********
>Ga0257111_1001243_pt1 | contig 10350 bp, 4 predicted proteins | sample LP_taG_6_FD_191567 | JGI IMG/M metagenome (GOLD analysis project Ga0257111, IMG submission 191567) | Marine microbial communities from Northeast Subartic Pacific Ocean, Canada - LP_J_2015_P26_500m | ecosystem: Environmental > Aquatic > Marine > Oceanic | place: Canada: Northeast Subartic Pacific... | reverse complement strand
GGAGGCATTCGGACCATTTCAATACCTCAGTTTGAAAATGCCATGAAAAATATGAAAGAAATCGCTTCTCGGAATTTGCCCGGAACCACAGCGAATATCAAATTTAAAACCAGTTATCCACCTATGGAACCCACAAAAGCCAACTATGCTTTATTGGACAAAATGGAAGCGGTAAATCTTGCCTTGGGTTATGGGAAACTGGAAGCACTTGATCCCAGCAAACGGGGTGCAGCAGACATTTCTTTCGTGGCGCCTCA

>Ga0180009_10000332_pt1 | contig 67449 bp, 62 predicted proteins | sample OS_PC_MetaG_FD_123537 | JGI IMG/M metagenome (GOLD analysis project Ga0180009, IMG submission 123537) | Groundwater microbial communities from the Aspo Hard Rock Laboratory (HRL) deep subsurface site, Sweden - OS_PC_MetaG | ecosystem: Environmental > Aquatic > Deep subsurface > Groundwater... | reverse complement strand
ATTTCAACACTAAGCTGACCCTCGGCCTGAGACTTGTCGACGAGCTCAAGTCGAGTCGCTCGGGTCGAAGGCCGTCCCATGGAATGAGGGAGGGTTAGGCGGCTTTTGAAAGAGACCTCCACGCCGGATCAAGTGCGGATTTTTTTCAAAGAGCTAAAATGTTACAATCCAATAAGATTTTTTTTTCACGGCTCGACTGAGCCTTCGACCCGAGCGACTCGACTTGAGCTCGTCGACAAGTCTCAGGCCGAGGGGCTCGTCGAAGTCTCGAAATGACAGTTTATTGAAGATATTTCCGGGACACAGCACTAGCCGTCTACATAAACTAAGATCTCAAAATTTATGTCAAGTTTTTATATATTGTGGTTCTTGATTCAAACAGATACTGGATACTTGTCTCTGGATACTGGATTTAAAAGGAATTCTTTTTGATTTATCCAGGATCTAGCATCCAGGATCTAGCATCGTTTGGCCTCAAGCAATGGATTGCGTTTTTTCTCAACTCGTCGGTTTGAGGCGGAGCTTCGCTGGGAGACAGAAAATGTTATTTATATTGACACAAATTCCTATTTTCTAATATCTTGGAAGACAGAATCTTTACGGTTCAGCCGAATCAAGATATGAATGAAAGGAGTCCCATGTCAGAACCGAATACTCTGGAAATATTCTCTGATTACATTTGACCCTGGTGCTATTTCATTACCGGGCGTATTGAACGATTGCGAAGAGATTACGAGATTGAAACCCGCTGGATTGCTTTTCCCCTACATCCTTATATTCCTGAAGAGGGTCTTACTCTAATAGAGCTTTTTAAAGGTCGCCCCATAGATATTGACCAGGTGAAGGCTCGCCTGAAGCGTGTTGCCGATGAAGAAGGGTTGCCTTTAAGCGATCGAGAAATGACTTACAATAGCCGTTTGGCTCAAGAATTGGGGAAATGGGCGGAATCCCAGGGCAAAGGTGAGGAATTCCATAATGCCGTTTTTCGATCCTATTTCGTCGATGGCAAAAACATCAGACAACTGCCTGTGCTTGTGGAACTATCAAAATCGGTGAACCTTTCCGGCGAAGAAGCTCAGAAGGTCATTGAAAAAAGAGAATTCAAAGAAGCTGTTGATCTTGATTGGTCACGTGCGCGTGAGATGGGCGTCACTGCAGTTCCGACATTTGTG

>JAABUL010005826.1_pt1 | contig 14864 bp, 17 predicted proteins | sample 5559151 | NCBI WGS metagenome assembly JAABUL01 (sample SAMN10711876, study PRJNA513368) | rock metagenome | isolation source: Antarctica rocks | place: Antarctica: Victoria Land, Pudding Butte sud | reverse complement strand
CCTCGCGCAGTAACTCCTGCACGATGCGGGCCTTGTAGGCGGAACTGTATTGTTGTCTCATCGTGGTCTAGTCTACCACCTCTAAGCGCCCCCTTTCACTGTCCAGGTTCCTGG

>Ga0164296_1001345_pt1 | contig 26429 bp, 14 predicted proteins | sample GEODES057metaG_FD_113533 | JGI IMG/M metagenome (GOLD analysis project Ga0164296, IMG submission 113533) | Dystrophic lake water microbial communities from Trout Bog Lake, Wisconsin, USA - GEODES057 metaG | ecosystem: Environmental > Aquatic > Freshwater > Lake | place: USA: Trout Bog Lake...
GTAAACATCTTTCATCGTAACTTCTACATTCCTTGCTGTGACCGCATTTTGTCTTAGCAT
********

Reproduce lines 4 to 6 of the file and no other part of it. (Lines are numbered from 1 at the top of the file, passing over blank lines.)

ATTTCAACACTAAGCTGACCCTCGGCCTGAGACTTGTCGACGAGCTCAAGTCGAGTCGCTCGGGTCGAAGGCCGTCCCATGGAATGAGGGAGGGTTAGGCGGCTTTTGAAAGAGACCTCCACGCCGGATCAAGTGCGGATTTTTTTCAAAGAGCTAAAATGTTACAATCCAATAAGATTTTTTTTTCACGGCTCGACTGAGCCTTCGACCCGAGCGACTCGACTTGAGCTCGTCGACAAGTCTCAGGCCGAGGGGCTCGTCGAAGTCTCGAAATGACAGTTTATTGAAGATATTTCCGGGACACAGCACTAGCCGTCTACATAAACTAAGATCTCAAAATTTATGTCAAGTTTTTATATATTGTGGTTCTTGATTCAAACAGATACTGGATACTTGTCTCTGGATACTGGATTTAAAAGGAATTCTTTTTGATTTATCCAGGATCTAGCATCCAGGATCTAGCATCGTTTGGCCTCAAGCAATGGATTGCGTTTTTTCTCAACTCGTCGGTTTGAGGCGGAGCTTCGCTGGGAGACAGAAAATGTTATTTATATTGACACAAATTCCTATTTTCTAATATCTTGGAAGACAGAATCTTTACGGTTCAGCCGAATCAAGATATGAATGAAAGGAGTCCCATGTCAGAACCGAATACTCTGGAAATATTCTCTGATTACATTTGACCCTGGTGCTATTTCATTACCGGGCGTATTGAACGATTGCGAAGAGATTACGAGATTGAAACCCGCTGGATTGCTTTTCCCCTACATCCTTATATTCCTGAAGAGGGTCTTACTCTAATAGAGCTTTTTAAAGGTCGCCCCATAGATATTGACCAGGTGAAGGCTCGCCTGAAGCGTGTTGCCGATGAAGAAGGGTTGCCTTTAAGCGATCGAGAAATGACTTACAATAGCCGTTTGGCTCAAGAATTGGGGAAATGGGCGGAATCCCAGGGCAAAGGTGAGGAATTCCATAATGCCGTTTTTCGATCCTATTTCGTCGATGGCAAAAACATCAGACAACTGCCTGTGCTTGTGGAACTATCAAAATCGGTGAACCTTTCCGGCGAAGAAGCTCAGAAGGTCATTGAAAAAAGAGAATTCAAAGAAGCTGTTGATCTTGATTGGTCACGTGCGCGTGAGATGGGCGTCACTGCAGTTCCGACATTTGTG

>JAABUL010005826.1_pt1 | contig 14864 bp, 17 predicted proteins | sample 5559151 | NCBI WGS metagenome assembly JAABUL01 (sample SAMN10711876, study PRJNA513368) | rock metagenome | isolation source: Antarctica rocks | place: Antarctica: Victoria Land, Pudding Butte sud | reverse complement strand
CCTCGCGCAGTAACTCCTGCACGATGCGGGCCTTGTAGGCGGAACTGTATTGTTGTCTCATCGTGGTCTAGTCTACCACCTCTAAGCGCCCCCTTTCACTGTCCAGGTTCCTGG